To date, the team behind The Nest is building an in-house learning space for 12 underprivileged families at the Lembah Subang 2 People’s Housing Project (PPR).
#5: Ronald McDonald House, Affordable Accommodation For Parents With Clinically Ill Children
The Ronald McDonald House is an affordable accommodation provided to parents with hospitalised children. The “home-away-from-home” concept implemented by the initiative eased the burden of families who had travelled far to provide their children with the necessary treatment.
The first Ronald McDonald House was established in 1999 at Hospital Canselor Tuanku Muhriz UKM (HCTM, UKM). The facility that has been operating for more than 20 years has benefitted more than 1,350 families whose children were on treatment at HCTM, UKM and nearby hospitals in Klang Valley. The cost of a per night stay is as low as RM 5 and the accommodation could house at least 19 families at one time.
In recent years, two more facilities of its kind have opened at Hospital Universiti Sains Malaysia, Kubang Kerian in 2019 to accommodate families of paediatric patients that travel from different parts of the East Coast and at Hospital Tunku Azizah, Kuala Lumpur.
I come from Kuala Lipis, Pahang. My son, Muhammad Ammar needs 2 treatments monthly. Travel and accommodation expenses were high at RM500 each trip until I discovered Ronald McDonald House (RMH) which greatly reduced my expenses.
Whilst my son is undergoing treatment at the hospital, my other 3 children enjoy the library, playroom and playground within RMH. It is a comfortable place for my whole family. Thanks for helping us, RMH. – Muhammad Ammar, a parent who benefitted from RMH 
#6: Eat X Dignity
Located at Sentul Boulevard, Eat X Dignity is one of the many social enterprises spearheaded by the Dignity Foundation run by their students. The Eat X Dignity has been operating since 2015, serving good food at an affordable price point. The initiative is also a training ground for underprivileged youths to sharpen their employable skills.
Underprivileged communities can be active contributors to society regardless of their status. All they need is a platform to work without being exploited. That’s what Eat x Dignity is all about. – Natalie Tan, Head of Enterprise At Dignity For Children Foundation 
Youths are in action at the eatery, from manning the till to brewing a cup of coffee and serving you meals made from local produce.
#7: Free PKRC For Low-Cost Housing Dwellers
Often, residents in public housing initiatives such as the People’s Housing Project (PPR) and Public Housing (PA) have been living in reportedly cramped and crowded conditions. When the pandemic hits, a solution to curb infection in a household is to allow home quarantine and isolation. However, the luxury of having their own toilet and a proper room for quarantine is out of reach for the residents of low-cost housing.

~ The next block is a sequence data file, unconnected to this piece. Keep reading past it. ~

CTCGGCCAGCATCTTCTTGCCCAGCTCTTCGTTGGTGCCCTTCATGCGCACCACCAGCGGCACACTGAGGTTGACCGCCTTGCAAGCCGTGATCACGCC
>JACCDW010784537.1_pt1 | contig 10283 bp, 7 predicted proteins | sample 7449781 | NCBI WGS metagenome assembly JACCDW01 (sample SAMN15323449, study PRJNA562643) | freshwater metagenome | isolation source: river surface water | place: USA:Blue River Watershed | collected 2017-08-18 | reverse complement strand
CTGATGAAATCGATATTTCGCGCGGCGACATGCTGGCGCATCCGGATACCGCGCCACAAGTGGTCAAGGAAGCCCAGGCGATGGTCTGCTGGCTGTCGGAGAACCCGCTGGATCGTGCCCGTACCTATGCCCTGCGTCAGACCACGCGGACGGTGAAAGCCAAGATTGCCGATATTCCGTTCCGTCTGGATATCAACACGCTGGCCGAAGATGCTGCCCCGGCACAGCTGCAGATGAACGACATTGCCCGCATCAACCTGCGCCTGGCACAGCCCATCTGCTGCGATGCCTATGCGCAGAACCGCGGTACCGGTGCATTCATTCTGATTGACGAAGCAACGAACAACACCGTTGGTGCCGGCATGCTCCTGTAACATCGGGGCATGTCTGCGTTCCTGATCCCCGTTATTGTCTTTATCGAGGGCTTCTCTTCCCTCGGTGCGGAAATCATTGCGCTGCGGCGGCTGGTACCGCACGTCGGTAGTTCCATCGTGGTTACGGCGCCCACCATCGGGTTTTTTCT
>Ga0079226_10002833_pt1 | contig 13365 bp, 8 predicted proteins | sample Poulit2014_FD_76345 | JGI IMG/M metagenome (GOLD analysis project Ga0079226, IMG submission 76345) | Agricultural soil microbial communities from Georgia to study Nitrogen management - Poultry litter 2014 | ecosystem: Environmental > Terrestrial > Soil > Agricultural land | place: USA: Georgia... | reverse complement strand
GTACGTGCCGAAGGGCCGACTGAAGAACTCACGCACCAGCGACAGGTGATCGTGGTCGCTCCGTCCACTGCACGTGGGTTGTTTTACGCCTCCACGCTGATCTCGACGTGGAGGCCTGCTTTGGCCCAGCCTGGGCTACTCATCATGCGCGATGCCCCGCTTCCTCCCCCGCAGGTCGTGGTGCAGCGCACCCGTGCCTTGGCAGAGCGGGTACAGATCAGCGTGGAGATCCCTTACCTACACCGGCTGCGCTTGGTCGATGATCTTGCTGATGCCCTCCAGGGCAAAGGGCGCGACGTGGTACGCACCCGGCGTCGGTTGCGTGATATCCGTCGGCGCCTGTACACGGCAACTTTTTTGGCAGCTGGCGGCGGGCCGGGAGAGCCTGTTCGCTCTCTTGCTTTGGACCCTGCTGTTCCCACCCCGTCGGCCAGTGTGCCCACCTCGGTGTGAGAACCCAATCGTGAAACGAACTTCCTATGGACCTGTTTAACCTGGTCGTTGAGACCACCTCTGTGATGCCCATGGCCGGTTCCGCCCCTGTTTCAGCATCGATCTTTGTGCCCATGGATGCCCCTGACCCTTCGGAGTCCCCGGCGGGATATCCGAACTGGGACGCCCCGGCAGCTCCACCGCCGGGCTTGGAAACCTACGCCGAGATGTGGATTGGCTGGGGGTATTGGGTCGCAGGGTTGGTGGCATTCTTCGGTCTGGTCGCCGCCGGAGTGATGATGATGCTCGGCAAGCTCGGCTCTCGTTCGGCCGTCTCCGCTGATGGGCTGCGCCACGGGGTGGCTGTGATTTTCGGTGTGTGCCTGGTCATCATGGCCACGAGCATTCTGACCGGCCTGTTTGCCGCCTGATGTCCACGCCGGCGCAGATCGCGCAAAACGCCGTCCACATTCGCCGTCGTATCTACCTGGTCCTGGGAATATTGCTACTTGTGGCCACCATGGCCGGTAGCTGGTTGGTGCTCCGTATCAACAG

Understanding the challenges faced by the community, The Ministry of Federal Territories provided four COVID-19 Low-Risk Quarantine and Treatment Centres(PKRC), free of charge for residents infected with COVID-19 living in tight spaces.
The four private PKRCs are in Royal Chulan Hotel, International Youth Centre (IYC), Travelodge City Centre Hotel also Tamu Hotel and Suites Kampung Baru. The PKRC in the Travelodge City Centre Hotel, in particular, is fully sponsored by CREST (Crisis Relief Services and Training Bhd) Malaysia. Patients were only required to bring the Polymerase Chain Reaction (RT-PCR) test results, Covid-19 Assessment Centre (CAC) referral letter, identification card as well as an RM100 deposit, refundable upon departure.
#8: Friendly Neighbourhood Eco-Shop
Beyond a doubt, 2-dollar stores have been booming over the years. Now, there are plenty of brands under the segment including Eco-Shop. Eco-Shop has gained prominence and is the oldest player in the market with over 150 stores under its belt. Initially, Eco-Shop targets the B40 income group, and 2 dollar stores establish their presence in the low catchment and rural areas. Eco Shop, for example, was founded in Jementah, Segamat, Johor.
But these days, just about everyone is flocking to 2-dollar stores for its convenience and lower prices compared to supermarkets at RM2.20 in Peninsular Malaysia and RM2.40 in East Malaysia. With the increasing raw goods prices, the 2-dollar stores are here to stay to lend a helping hand to the B40 community and Malaysians looking for items at an affordable price.
Explore our sources:
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- S.S.Priya. (2021).Toy joy. The Star. Link
- C.Liaw. (2018). Learning through play with Toy Libraries Malaysia. Epic Journal. Link
- V.Babulal & F.Athirah. (2019). B40 youths can soon rent DBKL micro-homes for RM100 a month. New Straits Times. Link
- V.Babulal. (2020). DBKL to build ‘start up’ homes for 1,000 young families. New Straits Times. Link
- N.Shafeq. (2022). Encouraging ‘Mari Membaca’ to Feed the Mind and Souls of the B40 Children. The Iskandarian. Link
- FMT Lifestyle. (2019). Taylor’s students build learning spaces for underprivileged children. Free Malaysia Today. Link
- The Star. (2019). Building learning spaces for kids from B40 families. Link
- Ronald McDonald House Charities. Ronald McDonald House. Link
- Ronald McDonald House Charities. (2021). Ronald McDonald House in Hospital Tunku Azizah Officially Opens its Doors to Families. Link
- N.Tan. (2021). Eat X Dignity: good food at good prices for a good cause. Free Malaysia Today. Link
- Bernama. (2021).FT Ministry provides free PKRCs for PPR, PA residents. Astro Awani. Link
- F.Solhi. (2021). Travelodge City Centre converted into free PKRC for B40.New Straits Times. Link
- V.Ganesan. (2020). The quick and quiet rise of RM2 stores. The Edge Markets. Link